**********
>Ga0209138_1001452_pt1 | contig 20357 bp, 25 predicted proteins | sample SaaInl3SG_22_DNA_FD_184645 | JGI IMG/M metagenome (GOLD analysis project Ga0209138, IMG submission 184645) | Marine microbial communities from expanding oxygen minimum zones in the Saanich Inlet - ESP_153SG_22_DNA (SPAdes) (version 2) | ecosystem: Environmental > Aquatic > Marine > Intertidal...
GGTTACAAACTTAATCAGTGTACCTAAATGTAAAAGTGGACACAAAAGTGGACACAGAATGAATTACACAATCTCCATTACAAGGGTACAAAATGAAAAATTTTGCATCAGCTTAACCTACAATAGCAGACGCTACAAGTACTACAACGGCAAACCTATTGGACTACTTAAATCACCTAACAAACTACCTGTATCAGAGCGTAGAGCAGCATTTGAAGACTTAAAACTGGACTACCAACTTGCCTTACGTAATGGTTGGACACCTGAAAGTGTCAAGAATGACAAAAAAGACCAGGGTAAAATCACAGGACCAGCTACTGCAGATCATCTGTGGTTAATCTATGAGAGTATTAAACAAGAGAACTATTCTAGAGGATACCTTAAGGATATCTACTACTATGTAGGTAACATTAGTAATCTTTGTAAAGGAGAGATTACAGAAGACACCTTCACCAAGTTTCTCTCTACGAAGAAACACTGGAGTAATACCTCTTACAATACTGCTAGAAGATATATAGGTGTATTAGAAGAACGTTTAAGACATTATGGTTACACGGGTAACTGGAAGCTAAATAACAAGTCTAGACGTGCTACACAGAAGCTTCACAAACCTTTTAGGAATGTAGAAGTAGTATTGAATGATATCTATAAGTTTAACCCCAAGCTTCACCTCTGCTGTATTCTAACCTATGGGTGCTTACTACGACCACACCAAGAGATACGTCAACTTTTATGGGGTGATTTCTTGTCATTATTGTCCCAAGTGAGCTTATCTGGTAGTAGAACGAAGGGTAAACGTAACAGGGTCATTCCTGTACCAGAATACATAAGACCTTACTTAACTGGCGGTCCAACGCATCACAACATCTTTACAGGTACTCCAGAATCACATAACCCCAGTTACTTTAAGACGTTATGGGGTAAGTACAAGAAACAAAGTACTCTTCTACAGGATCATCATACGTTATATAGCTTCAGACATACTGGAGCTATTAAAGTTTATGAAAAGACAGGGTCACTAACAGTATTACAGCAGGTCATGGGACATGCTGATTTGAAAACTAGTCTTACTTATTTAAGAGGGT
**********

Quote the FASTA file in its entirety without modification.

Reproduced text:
>Ga0209138_1001452_pt1 | contig 20357 bp, 25 predicted proteins | sample SaaInl3SG_22_DNA_FD_184645 | JGI IMG/M metagenome (GOLD analysis project Ga0209138, IMG submission 184645) | Marine microbial communities from expanding oxygen minimum zones in the Saanich Inlet - ESP_153SG_22_DNA (SPAdes) (version 2) | ecosystem: Environmental > Aquatic > Marine > Intertidal...
GGTTACAAACTTAATCAGTGTACCTAAATGTAAAAGTGGACACAAAAGTGGACACAGAATGAATTACACAATCTCCATTACAAGGGTACAAAATGAAAAATTTTGCATCAGCTTAACCTACAATAGCAGACGCTACAAGTACTACAACGGCAAACCTATTGGACTACTTAAATCACCTAACAAACTACCTGTATCAGAGCGTAGAGCAGCATTTGAAGACTTAAAACTGGACTACCAACTTGCCTTACGTAATGGTTGGACACCTGAAAGTGTCAAGAATGACAAAAAAGACCAGGGTAAAATCACAGGACCAGCTACTGCAGATCATCTGTGGTTAATCTATGAGAGTATTAAACAAGAGAACTATTCTAGAGGATACCTTAAGGATATCTACTACTATGTAGGTAACATTAGTAATCTTTGTAAAGGAGAGATTACAGAAGACACCTTCACCAAGTTTCTCTCTACGAAGAAACACTGGAGTAATACCTCTTACAATACTGCTAGAAGATATATAGGTGTATTAGAAGAACGTTTAAGACATTATGGTTACACGGGTAACTGGAAGCTAAATAACAAGTCTAGACGTGCTACACAGAAGCTTCACAAACCTTTTAGGAATGTAGAAGTAGTATTGAATGATATCTATAAGTTTAACCCCAAGCTTCACCTCTGCTGTATTCTAACCTATGGGTGCTTACTACGACCACACCAAGAGATACGTCAACTTTTATGGGGTGATTTCTTGTCATTATTGTCCCAAGTGAGCTTATCTGGTAGTAGAACGAAGGGTAAACGTAACAGGGTCATTCCTGTACCAGAATACATAAGACCTTACTTAACTGGCGGTCCAACGCATCACAACATCTTTACAGGTACTCCAGAATCACATAACCCCAGTTACTTTAAGACGTTATGGGGTAAGTACAAGAAACAAAGTACTCTTCTACAGGATCATCATACGTTATATAGCTTCAGACATACTGGAGCTATTAAAGTTTATGAAAAGACAGGGTCACTAACAGTATTACAGCAGGTCATGGGACATGCTGATTTGAAAACTAGTCTTACTTATTTAAGAGGGT